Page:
April 28, 2020: ST. VITALIS
April 28, 2020: COMMEMORATION OF ST. VITALIS, MARTYR
To preserve one of thy brethren from this misery, thou, Vitalis, bravely raisedst a cry of zealous warning to him in the midst of his torments, and thy words awakened him to self-possession and courage. Show this same fraternal charity to us. We are living with the Life of our Risen Jesus; but the enemy is bent on robbing us of this Life. He will seek to intimidate us; he will lay all manner of snares wherewith to deceive us; he will give us battle, and this untiringly. Pray then for us, holy Martyr, that we may be on our guard, and that the mystery of the Pasch may be fully accomplished within us, now and for ever!
Grant, we beseech thee, O Almighty God, that by the intercession of blessed Vitalis thy Martyr, we may be delivered from all temporal adversities, and our hearts be cleansed from all evil thoughts. Through our Lord Jesus Christ, thy Son, who liveth and reigneth with thee, in the unity of the Holy Ghost, God, world without end. Amen.
There are few Martyrs of the West, whose names are more celebrated than those of Saints Gervasius and Protasius. The veneration in which they are held by the Roman Church, has led her to honour the memory of their father, who also won the palm under the persecution of Nero. She has chosen for his feast the glad Season of Easter. The account, given by the Liturgy, upon St. Vitalis, is short; but we can gather, from the few circumstances related, what fine characters these primitive Christians were, who received the crown of martyrdom under the first of all the Persecutions,—the one that numbers, among its choicest victims, the two Apostles Saints Peter and Paul.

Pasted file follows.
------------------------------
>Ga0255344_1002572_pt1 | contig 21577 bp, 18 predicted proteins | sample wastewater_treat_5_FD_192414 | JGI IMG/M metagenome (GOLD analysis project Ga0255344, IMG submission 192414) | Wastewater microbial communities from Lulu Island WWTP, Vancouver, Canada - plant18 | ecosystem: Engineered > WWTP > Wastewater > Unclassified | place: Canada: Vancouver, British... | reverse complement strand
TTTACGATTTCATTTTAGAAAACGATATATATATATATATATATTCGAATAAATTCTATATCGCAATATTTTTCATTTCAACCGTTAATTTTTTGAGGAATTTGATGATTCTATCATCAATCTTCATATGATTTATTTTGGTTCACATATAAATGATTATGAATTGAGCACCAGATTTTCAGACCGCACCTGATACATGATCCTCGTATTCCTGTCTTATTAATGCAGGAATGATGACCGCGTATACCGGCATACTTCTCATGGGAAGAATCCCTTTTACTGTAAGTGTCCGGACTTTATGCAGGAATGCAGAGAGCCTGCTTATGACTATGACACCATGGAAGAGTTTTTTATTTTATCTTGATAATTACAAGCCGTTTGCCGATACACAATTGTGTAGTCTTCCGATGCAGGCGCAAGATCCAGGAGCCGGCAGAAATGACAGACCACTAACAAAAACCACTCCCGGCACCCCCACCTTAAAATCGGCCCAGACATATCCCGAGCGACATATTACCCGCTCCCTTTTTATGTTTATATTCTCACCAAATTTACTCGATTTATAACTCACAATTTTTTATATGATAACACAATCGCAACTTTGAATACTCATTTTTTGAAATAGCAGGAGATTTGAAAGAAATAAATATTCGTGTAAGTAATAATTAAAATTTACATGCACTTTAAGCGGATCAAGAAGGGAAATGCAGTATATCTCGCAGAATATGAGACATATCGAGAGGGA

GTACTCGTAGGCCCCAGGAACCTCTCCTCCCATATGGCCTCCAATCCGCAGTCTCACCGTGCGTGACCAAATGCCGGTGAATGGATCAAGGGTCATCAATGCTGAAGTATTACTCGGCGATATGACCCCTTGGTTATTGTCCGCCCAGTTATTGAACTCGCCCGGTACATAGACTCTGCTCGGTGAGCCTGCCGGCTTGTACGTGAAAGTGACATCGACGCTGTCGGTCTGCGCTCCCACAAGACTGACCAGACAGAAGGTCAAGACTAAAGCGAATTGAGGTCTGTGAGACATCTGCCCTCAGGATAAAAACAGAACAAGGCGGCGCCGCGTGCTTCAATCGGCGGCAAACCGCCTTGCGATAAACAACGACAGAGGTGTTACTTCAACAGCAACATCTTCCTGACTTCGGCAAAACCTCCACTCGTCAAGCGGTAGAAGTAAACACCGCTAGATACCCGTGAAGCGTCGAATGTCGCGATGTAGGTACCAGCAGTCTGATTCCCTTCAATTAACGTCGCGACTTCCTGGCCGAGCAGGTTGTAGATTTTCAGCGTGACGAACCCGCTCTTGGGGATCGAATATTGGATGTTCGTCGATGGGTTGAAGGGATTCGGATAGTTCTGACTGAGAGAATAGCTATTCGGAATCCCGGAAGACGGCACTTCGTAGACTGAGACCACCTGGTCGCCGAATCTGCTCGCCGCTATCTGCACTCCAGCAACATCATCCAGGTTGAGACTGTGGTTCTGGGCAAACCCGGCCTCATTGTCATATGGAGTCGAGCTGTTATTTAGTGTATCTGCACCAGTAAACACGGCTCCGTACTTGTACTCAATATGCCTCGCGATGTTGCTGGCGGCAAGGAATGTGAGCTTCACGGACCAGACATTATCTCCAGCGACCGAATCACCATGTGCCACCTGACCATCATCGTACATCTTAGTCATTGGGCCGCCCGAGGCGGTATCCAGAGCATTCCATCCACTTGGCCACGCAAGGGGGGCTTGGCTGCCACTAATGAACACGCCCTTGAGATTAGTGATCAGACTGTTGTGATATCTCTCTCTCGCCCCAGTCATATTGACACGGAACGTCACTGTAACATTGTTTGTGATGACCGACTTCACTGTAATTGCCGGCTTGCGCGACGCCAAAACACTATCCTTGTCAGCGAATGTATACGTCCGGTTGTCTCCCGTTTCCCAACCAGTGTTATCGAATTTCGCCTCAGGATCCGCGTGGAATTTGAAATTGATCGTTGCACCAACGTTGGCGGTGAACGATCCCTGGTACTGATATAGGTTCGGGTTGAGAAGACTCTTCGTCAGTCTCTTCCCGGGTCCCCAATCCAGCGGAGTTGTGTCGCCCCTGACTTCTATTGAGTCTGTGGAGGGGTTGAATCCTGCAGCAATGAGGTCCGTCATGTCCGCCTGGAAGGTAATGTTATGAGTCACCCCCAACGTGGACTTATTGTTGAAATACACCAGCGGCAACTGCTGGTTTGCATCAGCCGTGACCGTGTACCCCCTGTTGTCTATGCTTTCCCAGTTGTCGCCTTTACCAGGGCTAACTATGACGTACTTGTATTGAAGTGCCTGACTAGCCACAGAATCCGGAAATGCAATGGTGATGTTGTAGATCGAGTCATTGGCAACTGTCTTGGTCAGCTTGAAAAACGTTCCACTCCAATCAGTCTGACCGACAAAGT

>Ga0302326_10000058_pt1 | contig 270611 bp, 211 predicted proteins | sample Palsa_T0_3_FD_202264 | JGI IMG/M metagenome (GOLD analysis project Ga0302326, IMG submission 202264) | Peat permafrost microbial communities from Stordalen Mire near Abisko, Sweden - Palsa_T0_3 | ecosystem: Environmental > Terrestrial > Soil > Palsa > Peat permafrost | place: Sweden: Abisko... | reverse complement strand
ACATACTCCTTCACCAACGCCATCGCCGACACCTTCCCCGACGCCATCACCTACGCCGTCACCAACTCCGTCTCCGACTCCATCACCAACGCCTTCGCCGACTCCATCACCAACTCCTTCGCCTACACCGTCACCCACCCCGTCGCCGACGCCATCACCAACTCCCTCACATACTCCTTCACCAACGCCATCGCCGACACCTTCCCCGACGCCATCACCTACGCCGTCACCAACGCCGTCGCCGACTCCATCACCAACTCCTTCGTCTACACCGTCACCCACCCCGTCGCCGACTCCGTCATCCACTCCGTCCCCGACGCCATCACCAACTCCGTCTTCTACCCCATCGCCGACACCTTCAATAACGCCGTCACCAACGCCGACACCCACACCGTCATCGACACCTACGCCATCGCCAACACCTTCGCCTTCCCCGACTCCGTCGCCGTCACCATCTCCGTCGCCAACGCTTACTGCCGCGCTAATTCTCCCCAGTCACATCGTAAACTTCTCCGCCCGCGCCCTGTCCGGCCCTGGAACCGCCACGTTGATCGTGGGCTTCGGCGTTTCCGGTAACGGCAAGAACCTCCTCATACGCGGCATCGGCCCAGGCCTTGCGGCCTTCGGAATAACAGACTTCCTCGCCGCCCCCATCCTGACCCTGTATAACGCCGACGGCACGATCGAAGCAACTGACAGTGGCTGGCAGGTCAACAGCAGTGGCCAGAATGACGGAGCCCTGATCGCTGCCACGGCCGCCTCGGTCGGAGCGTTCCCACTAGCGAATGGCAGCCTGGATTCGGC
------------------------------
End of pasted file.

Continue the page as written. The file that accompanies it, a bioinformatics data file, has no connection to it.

Vitalis was a soldier, and the father of Saints Gervasius and Protasius. Coming one day into Ravenna, in company with the judge Paulinus, there was being led to execution, for his having confessed the Christian faith, a certain Ursicinus, a physician. Vitalis observing that his courage was somewhat staggered by the tortures, cried out to him: “Ursicinus! thou that art a physician, and curest other men, take heed lest thou wound thyself with the dart of eternal death!” Encouraged by these words, Ursicinus bravely suffered martyrdom. Whereupon, Paulinus was exceedingly angry, and ordered Vitalis to be seized, tortured on the rack, and then thrown into a deep pit, where he was to be buried alive by stones being thrown upon him. This done, one of the priests of Apollo, who had excited Paulinus against Vitalis, was possessed by a devil, and began shouting these words: “O Vitalis, Martyr of Christ, thou burnest me beyond endurance!” Mad with the inward burning, he threw himself into a river.
St. Vitalis, Martyr.
About the year 62.